Printer-friendly versionPrinter-friendly version Share this


Latest cases prompt clarification: Ebola can be spread by sneezing, coughing to people 3 to 6 feet away

(Photo: European Commission DG ECHO/Flickr/Creative Commons)

By Miriam Raftery

October 2, 2014 (Dallas)--The first case of Ebola diagnosed in the U.S. occurred this week in Texas, where the patient was initially sent home from a hospital.  A search is underway for about 100 people in the Dallas area who may have been exposed to the Ebola patient, who had traveled here from Liberia.  Dallas officials sent a reverse emergency call to 11,000 area residents to warn them about the situation, including parents at four schools  where several exposed children attended class. Four family members have now been placed in quarantine:  http://abcnews.go.com/Health/texas-Ebola-patients-contacts-now-reach-100/story?id=25912405   United Airlines has also contacted patients who were onboard the flight, though it is not believed the patient was contagious yet while on board.

If you come within three to six feet of a person with Ebola, you could contract the disease, though the disease itself is not airborne. But droplets from a cough or sneeze can travel that far, the New York Times reports.  See: Understanding the risks of Ebola and what direct contact means.  Hugging or even just touching an Ebola patient or items they have handled can also transmit the illness through sweat or other body fluids.  These details are troubling, since it means travelers could potentially be at risk on a plane or subway, in a hospital waiting room or other location if in proximity to someone with Ebola, a disease that has killed half of its victims. 

In West Africa, the disease has sickened thousands in the worst Ebola outbreak ever.  For those traveling to Africa, be aware that the disease can also be transmitted by eating or handling bush meat, or meat from wild animals.

The Centers for Disease Control has estimated that by January, the number of cases there will likely reach between a half million and 1.4 million people.  http://www.cdc.gov/vhf/Ebola/outbreaks/2014-west-africa/qa-mmwr-estimating-future-cases.html

Cases have been found in Liberia, Sierra Leone, Guinea and Nigeria in recent weeks. The disease originated in Zaire (now the Congo) but no recent cases have occurred there. The U.S. State Department has issued travel warnings for these areas, urging that non-essential travel be avoided to the first three countries and that precautions be followed for travel to Nigeria.   http://travel.state.gov/content/passports/english/go/Ebola.html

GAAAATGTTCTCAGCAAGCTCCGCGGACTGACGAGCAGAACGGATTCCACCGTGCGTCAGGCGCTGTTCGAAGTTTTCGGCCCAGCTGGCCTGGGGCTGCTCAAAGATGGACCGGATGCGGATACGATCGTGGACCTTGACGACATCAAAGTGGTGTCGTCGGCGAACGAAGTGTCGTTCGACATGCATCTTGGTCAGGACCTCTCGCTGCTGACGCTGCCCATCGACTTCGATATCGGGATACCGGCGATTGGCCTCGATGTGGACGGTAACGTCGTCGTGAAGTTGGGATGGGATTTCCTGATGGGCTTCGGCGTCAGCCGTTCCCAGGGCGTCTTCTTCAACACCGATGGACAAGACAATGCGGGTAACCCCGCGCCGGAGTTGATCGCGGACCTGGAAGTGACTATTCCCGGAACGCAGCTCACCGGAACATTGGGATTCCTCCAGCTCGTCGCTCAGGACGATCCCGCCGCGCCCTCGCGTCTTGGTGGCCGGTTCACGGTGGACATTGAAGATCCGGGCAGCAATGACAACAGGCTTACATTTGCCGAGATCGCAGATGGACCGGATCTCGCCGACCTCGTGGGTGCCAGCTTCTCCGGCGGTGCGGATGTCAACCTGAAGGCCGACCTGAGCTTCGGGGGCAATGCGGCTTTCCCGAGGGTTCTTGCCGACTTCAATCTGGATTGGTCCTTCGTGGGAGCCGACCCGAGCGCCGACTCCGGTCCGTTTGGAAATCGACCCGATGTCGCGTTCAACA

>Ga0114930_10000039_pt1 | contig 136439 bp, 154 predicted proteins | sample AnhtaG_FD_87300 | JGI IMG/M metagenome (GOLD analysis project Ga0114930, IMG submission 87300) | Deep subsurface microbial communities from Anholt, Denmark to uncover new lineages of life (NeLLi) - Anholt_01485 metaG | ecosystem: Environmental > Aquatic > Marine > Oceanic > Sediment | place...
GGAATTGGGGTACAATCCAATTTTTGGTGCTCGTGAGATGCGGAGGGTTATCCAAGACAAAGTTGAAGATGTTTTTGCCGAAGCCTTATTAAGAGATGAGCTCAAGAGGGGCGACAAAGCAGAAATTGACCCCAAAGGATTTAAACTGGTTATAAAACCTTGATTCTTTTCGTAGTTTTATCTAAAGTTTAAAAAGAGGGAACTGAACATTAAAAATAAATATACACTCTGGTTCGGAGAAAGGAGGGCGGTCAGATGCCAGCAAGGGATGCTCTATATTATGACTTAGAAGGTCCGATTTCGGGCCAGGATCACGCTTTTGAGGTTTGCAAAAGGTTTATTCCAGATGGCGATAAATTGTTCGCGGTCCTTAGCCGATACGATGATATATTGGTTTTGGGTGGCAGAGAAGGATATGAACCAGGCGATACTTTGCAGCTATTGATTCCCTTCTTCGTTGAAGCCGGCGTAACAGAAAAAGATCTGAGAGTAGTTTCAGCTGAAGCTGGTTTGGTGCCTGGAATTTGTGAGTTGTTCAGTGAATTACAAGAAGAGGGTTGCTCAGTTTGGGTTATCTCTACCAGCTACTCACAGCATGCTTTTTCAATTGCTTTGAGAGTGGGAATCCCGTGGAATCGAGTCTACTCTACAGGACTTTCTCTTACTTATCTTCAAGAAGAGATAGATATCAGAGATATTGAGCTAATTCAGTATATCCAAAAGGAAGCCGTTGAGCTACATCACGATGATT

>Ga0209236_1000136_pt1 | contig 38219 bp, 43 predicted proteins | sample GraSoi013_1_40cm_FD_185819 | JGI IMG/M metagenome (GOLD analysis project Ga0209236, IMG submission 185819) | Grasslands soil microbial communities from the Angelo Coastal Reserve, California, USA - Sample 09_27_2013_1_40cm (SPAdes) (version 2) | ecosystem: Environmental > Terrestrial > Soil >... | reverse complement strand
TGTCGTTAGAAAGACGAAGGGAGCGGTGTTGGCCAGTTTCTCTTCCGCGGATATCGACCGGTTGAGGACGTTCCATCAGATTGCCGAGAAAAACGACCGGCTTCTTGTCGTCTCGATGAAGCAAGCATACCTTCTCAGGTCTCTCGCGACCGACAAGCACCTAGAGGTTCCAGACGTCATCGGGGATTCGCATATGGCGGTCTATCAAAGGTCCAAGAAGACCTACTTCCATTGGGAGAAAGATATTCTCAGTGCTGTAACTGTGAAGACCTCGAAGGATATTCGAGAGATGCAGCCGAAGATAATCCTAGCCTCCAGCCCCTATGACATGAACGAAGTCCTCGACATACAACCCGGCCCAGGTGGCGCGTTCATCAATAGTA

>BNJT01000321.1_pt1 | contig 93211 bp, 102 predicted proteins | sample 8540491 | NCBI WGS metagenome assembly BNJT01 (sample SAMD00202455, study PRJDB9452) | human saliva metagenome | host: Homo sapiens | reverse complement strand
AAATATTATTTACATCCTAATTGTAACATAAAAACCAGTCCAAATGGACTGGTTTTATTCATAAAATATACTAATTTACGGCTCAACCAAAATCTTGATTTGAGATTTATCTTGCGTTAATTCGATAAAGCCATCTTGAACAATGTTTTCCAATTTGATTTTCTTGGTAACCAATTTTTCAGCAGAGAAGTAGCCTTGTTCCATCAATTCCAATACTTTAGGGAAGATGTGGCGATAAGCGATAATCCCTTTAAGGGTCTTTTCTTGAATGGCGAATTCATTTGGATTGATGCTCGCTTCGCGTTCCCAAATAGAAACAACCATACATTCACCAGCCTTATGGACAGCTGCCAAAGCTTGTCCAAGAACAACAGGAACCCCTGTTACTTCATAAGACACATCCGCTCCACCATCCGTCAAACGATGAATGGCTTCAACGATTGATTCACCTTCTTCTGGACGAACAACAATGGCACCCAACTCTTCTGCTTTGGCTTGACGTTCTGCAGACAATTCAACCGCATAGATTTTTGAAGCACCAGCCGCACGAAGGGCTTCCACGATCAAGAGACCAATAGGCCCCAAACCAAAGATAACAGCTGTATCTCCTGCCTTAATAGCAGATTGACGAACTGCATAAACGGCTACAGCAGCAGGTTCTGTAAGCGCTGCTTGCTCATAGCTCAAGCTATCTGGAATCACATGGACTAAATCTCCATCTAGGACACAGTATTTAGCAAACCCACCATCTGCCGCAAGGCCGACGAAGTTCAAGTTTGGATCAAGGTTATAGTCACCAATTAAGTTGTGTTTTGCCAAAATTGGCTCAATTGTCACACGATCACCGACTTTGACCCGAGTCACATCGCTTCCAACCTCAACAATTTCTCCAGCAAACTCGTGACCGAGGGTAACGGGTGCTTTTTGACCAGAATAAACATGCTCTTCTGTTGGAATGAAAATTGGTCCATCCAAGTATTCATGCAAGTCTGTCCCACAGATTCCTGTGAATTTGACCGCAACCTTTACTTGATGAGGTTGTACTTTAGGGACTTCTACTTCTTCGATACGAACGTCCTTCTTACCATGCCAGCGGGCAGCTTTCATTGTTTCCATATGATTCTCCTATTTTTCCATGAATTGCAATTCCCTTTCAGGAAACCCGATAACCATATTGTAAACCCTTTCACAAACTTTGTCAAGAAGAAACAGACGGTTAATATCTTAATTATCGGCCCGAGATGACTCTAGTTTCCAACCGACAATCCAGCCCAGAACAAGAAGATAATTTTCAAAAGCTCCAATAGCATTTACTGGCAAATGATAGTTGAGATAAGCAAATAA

There is some good news, however; Nigeria appears to have halted its outbreak; no new cases have been diagnosed since August 31st and the incubation for suspected cases has now passed.  Earlier fears had been raised over the potential for a major epidemic in the are due to crowded slum conditions.  http://www.nytimes.com/2014/10/01/health/Ebola-outbreak-in-nigeria-appears-to-be-over.html

As for the patient diagnosed in Texas, media reports have indicated that he was not truthful when asked before boarding a plane in Liberia  if he had been exposed to anyone with Ebola.  At the Texas hospital, he did truthfully state that he had been in Liberia, but the information was inexplicably not passed along to doctors. The patient’s symptoms were not typical and he was not running a fever when he first came to the hospital.

An NBC photojournalist working in Liberia, has now tested positive for Ebola. He is the fourth American to test positive for the disease. He is being flown to the U.S. for treatment:  http://www.msnbc.com/rachel-maddow/watch/Ebola-diagnosed-in-cameraman-working-with-nbc-337201731833

Two doctors who contracted Ebola while treating passengers in Africa have also been treated in the U.S.  One recovered and the other died.

Ebola has an incubation period of two to 21 days. Patients are not contagious when they do not have symptoms.  The disease is fatal in the majority of cases and there is currently no cure, though experimental treatments showed promise before supplies of the experimental drug made by a San Diego biotech company ran out.

San Diego is home to thousands of African immigrants, but most are from East Africa, not West Africa where the current outbreak is occurring.

Still the potential exists for a returning American or visitor to bring the disease to our region.

County Public Health Officer Wilma Wooten assures that San Diego has containment procedures in place and that an Ebola epidemic in San Diego is unlikely, however.

City News Service reports that Wooten says the local medical community has been alerted to be on the lookout for signs of the virus — (including fever, severe headache, muscle pain, weakness, diarrhea, vomiting, abdominal pain, red eyes, and unexplained bleeding or bruising). Health workers are also instructed to ask anyone with any of those symptoms about their recent travel history.

"If a case of Ebola were to happen locally, the county of San Diego has well-trained staff that would investigate and locate any recent contacts of the person," Wooten said, KPBS reports. "We would need to find everyone who had direct contact with the person when they were showing symptoms and isolate these contacts if they were also showing symptoms to stop the spread of the disease."





Error message

Support community news in the public interest! As nonprofit news, we rely on donations from the public to fund our reporting -- not special interests. Please donate to sustain East County Magazine's local reporting and/or wildfire alerts at https://www.eastcountymedia.org/donate to help us keep people safe and informed across our region.